The Corporate Law Group

Supremes:  Your DNA is Not Your Own

After being arrested on first and second degree assault charges, the cops took a cheek swab of Alonzo King to check his DNA.  They found a match with an unsolved rape case, charged him, and he was convicted.  King claimed the cheek swab was an unreasonable search and seizure which violated his Constitutional Fourth Amendment rights.  The Supremes, led by Kennedy, disagreed finding that a cheek swab was not unreasonable and comparing it to a blood test.  But when that cheek swab results in your DNA being permanently indexed for everyone to access, we think more caution is called for.  This is not a case of checking blood alcohol level; this is a case of being tagged with a DNA match a decade later.  We don’t have any sympathy for rapists.  Gas ‘em if you want.  But these concepts are only really tested at the margins and the more heinous the crime the more careful we need to be that the rules aren’t bent to get a conviction.  Otherwise there will be no rules left.  Ninth Circuit Judge Alex Kozinski has made clear to us all that we control what is deemed “reasonable” and “unreasonable” by what we allow and don’t allow.  We can all help each other by decrying all such searches as unreasonable.  If enough of us do that, they will be seen as unreasonable by our courts.  The more we allow the more we invite.  The majority spoke quite a bit about the database being used for other purposes but seemed to imply that this could be done even if the person is never convicted of anything.  In other words, suspected until proven innocent.  That is not our system.  Scalia wrote for the minority, joined by Ginsburg, Sotomayor (the racist), and Kagan, saying, “The Fourth Amendment forbids searching a person for evidence of a crime when there is no basis for believing the person is guilty of the crime or is in possession of incriminating evidence.”  In other words, the search was unreasonable unless there was a basis for believing King to be the rapist, even if he was arrested for something unrelated, as here.  Scalia continued, “That prohibition is categorical and without exception,” and later said, “The Court’s assertion that DNA is being taken, not to solve crimes, but to identify those in the State’s custody, taxes the credulity of the credulous.”  We agree.  They got this one wrong and our liberty suffers further.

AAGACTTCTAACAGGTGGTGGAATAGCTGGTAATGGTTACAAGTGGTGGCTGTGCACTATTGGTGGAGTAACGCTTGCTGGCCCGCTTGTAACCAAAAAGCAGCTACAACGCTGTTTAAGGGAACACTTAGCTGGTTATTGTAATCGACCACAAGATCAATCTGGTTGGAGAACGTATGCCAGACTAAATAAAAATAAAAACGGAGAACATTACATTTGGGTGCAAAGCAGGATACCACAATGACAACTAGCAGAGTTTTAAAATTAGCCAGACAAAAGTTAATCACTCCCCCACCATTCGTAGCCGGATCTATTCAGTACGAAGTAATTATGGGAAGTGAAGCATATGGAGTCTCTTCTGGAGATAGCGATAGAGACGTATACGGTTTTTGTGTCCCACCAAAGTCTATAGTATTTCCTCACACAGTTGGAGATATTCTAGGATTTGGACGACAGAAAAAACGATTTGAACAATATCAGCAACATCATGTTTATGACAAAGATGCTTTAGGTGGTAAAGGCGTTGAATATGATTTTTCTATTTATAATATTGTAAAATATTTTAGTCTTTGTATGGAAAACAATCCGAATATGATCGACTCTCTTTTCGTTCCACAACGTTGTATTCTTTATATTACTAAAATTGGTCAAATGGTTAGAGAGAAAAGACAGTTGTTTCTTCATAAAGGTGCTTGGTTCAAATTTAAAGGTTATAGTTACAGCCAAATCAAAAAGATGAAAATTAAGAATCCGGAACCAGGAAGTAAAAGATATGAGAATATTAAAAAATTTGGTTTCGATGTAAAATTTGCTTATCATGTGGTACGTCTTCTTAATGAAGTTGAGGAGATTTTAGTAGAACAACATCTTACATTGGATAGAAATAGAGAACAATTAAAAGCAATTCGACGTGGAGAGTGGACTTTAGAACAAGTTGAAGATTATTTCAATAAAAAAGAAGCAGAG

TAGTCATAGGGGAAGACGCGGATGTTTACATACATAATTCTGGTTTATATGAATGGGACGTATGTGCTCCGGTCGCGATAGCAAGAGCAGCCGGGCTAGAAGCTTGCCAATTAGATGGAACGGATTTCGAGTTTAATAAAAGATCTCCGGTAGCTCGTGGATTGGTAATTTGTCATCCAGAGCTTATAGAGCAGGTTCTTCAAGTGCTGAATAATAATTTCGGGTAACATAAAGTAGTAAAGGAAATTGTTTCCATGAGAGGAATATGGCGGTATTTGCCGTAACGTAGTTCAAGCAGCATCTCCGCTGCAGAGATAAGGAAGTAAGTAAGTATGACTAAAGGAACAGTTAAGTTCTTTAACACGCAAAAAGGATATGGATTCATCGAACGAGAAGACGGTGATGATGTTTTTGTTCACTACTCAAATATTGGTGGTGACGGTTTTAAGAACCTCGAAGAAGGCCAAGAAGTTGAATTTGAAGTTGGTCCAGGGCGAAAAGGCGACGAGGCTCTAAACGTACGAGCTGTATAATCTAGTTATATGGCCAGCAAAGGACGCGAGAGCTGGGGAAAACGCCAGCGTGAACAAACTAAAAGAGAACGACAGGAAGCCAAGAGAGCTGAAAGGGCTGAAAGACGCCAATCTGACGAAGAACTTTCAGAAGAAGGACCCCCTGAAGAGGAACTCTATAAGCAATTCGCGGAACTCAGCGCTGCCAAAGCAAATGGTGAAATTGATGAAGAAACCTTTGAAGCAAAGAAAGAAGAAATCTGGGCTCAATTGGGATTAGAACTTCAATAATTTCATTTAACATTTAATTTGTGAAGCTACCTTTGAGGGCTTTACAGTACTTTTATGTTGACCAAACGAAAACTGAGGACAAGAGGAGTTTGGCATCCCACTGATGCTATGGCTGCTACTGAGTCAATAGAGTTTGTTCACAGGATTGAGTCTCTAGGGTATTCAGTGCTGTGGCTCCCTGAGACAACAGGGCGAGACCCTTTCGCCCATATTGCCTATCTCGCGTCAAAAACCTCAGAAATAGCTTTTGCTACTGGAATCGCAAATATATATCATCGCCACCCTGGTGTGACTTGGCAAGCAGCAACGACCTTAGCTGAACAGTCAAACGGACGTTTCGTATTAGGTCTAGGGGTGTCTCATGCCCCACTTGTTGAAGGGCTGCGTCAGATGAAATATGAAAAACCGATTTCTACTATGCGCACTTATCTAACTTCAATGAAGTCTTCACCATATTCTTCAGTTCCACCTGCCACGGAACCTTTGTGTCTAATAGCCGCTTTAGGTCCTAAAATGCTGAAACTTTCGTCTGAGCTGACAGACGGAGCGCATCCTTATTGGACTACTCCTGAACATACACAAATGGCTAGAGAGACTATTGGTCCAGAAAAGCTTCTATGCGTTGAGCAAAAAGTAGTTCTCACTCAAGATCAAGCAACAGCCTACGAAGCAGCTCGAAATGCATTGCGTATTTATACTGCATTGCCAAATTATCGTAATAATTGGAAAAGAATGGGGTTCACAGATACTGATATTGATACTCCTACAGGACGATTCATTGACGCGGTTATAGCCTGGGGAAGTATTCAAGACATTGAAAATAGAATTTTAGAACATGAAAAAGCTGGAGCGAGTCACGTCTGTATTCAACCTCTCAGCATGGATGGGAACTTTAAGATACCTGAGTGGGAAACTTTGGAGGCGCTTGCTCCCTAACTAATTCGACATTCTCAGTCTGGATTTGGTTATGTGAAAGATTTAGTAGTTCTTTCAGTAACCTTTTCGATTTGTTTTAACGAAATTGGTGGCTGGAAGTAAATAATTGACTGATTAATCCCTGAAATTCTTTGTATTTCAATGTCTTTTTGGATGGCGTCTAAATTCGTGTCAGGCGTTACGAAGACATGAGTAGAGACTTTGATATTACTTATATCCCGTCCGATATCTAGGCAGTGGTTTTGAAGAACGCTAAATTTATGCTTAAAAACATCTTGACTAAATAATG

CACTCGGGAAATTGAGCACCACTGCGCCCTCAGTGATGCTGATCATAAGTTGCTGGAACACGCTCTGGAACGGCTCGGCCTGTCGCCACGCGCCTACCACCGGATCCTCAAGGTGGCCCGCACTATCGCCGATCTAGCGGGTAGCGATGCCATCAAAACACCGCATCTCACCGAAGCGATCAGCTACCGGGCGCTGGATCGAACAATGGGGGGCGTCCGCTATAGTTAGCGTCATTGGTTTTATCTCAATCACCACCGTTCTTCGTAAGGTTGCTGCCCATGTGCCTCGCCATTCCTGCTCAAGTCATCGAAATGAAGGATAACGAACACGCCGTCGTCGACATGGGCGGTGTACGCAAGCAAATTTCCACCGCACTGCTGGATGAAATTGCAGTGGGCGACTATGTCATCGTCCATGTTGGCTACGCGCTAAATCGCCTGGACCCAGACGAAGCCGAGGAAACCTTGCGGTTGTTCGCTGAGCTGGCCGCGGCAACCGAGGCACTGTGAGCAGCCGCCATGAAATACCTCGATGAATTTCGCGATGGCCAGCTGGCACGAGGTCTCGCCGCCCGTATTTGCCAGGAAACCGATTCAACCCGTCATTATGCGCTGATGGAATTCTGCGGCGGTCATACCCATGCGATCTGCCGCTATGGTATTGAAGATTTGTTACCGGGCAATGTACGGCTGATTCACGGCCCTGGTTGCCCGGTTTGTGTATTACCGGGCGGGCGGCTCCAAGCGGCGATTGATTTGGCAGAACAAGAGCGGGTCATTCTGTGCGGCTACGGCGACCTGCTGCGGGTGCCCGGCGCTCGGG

—  Paul Marotta

Leave a Reply